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224                         BYZANTINE CHURCHES                       CHAP.
affected many of the spectators, for, as the mourner had not lived on the best terms with his imperial cousin, his griet appeared to be the victory of a man's better nature. But those who knew Andronicus well interpreted his conduct as the performance of a consummate actor, and understood his whispers to mean curses and vows of vengeance upon his dead and helpless relative. Events j ustified this interpretation. For Andronicus ere long usurped the throne, murdered Alexius, insulted his remains, ordered his head to be cut off, and cast the mutilated corpse into the Sea of Marmora to the strains of music.1
During .the Latin occupation the church was appropriated for worship according to the ritual of the Roman Communion, and many of its relics, its vessels of gold and silver, its jewels and vestments, were carried off to enrich S. Mark's at Venice, and other shrines of Western Christendom. How great a value was set upon such trophies, and by what strange methods they were secured, is seen in the account which Guntherus,2 a contemporary historian, gives of the way in which some of the relics of the church were acquired. As soon as the Crusaders captured the city in 1204 and gave it over to pillage, a numerous band of looters made for the Pantokrator in search of spoil, having heard that many valuables had been deposited for safe keeping within the strong walls around the monastery. Among the crowd hastening thither was Martin, abbot of the Cistercian Abbey of Parisis in Alsace, who accompanied the Crusade as chaplain and chronicler. The fever of plunder raging about him was too infectious for the good man to .escape. When everybody else was getting rich he could not consent to remain poor. His only scruple was not to defile his holy hands with the filthy lucre which worldlings coveted. To purloin sacred relics, however, was lawful booty. Entering, therefore, the Pantokrator with his chaplain, Martin accosted a venerable, white-bearded man who seemed familiar with the building, and in stentorian tones demanded where the relics of the church were to be found. The .person addressed was, in fact, a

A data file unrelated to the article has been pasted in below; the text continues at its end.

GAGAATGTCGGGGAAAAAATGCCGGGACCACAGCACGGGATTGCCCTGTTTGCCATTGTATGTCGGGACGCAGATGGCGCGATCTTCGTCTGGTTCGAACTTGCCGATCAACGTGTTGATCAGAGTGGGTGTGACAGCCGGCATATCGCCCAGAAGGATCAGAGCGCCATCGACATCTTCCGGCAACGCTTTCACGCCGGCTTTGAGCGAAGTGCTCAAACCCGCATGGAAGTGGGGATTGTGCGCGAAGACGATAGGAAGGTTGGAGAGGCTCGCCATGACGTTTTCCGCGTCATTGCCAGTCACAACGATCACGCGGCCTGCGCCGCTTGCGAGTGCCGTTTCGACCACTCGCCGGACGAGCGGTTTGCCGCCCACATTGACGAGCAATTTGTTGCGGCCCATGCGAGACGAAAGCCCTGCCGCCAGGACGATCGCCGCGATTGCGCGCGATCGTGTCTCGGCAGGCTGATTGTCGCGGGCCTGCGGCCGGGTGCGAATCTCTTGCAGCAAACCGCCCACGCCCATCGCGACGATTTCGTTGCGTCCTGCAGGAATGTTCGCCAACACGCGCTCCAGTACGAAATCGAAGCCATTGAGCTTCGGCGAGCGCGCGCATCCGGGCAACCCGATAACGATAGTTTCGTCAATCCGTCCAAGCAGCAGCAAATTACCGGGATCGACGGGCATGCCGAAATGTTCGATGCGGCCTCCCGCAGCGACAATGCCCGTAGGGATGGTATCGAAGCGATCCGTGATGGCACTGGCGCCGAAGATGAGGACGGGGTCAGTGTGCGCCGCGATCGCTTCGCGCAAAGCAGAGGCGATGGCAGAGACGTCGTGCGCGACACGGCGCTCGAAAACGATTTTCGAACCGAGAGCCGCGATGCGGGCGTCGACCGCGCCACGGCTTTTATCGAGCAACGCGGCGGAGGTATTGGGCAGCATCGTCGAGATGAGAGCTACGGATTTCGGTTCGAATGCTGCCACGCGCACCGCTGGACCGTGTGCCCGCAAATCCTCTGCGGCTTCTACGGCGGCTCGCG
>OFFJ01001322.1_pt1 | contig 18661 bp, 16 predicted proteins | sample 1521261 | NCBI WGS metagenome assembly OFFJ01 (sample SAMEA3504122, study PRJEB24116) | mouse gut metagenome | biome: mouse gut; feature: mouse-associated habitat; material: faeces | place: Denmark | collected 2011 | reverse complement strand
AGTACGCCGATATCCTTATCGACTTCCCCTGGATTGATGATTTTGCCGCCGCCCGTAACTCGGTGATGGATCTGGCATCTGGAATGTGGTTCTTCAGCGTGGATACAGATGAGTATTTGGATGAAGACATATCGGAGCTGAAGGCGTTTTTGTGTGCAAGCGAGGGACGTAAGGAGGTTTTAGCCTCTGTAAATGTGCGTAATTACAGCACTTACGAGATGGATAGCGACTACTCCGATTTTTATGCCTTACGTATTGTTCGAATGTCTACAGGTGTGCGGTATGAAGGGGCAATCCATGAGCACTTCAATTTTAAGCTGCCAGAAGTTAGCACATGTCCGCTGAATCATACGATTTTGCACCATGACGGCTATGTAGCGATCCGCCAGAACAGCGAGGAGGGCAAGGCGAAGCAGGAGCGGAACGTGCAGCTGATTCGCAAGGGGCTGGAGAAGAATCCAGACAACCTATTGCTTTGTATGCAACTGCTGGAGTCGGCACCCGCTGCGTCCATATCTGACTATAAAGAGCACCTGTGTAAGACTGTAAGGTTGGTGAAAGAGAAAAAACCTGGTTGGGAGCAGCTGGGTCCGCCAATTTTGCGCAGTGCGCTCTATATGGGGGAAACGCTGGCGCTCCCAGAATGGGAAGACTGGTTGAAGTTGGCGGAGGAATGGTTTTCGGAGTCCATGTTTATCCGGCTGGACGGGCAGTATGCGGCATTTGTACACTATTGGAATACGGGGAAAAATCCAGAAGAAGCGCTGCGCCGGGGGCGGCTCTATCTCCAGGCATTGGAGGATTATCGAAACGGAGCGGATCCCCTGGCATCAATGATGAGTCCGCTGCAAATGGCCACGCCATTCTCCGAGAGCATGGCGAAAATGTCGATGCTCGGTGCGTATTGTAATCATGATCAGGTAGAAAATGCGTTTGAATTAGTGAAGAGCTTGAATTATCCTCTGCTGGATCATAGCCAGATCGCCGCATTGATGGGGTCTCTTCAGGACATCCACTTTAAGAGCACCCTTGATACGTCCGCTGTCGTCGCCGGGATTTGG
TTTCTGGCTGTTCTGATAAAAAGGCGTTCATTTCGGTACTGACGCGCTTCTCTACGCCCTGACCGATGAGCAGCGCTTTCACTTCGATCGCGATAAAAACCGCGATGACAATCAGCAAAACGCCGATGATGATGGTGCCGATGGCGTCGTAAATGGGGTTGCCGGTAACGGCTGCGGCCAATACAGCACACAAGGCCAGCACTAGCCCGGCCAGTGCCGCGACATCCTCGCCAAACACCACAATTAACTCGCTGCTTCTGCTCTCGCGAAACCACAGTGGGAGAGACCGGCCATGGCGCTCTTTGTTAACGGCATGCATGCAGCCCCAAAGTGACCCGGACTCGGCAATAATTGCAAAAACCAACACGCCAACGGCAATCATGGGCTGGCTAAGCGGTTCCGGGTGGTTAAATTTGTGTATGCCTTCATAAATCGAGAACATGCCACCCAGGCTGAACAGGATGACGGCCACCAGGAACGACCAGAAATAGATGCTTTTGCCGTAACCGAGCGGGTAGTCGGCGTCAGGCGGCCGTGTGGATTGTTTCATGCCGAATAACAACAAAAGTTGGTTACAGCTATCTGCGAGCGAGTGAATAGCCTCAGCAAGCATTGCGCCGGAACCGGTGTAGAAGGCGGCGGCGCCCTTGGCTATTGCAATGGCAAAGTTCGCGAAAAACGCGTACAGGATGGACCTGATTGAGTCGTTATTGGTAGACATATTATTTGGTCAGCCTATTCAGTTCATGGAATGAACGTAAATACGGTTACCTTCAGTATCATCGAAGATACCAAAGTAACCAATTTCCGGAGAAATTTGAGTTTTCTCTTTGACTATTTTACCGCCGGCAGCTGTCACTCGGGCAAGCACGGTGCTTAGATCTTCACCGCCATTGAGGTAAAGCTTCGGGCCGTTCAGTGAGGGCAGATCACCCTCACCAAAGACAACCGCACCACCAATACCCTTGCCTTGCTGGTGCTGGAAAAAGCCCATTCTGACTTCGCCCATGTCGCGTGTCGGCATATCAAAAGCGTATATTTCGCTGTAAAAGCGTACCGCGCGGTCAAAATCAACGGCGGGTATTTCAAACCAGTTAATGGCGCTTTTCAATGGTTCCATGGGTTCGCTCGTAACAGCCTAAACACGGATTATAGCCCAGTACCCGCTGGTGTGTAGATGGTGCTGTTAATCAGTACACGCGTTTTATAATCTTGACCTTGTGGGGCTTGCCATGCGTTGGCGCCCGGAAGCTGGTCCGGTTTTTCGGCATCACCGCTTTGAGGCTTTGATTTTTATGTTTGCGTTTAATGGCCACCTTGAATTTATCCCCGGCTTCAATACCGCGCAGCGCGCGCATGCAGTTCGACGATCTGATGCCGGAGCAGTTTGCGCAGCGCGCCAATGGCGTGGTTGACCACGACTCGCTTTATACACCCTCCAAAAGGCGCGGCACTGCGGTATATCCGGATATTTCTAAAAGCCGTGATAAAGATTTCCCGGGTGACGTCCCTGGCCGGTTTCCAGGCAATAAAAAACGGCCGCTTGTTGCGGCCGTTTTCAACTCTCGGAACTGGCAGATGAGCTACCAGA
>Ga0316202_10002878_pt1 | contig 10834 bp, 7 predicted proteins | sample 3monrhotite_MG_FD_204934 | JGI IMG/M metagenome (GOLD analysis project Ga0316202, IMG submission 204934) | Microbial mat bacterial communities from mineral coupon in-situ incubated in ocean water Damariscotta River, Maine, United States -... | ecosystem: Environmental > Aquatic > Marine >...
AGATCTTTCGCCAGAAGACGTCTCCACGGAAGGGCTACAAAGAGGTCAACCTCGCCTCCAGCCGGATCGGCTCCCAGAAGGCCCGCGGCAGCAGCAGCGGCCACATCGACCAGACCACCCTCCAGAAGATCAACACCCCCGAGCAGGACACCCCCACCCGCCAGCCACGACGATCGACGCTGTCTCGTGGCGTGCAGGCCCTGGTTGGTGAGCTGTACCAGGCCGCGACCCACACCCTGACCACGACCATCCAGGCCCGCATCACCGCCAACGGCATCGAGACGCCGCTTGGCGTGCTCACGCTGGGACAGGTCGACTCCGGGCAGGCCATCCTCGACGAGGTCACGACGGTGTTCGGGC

1 Nicet. Chon. pp. 332-33, 354-55-       2 Riant, Exuviae sacrae, i, pp. 104 $eq.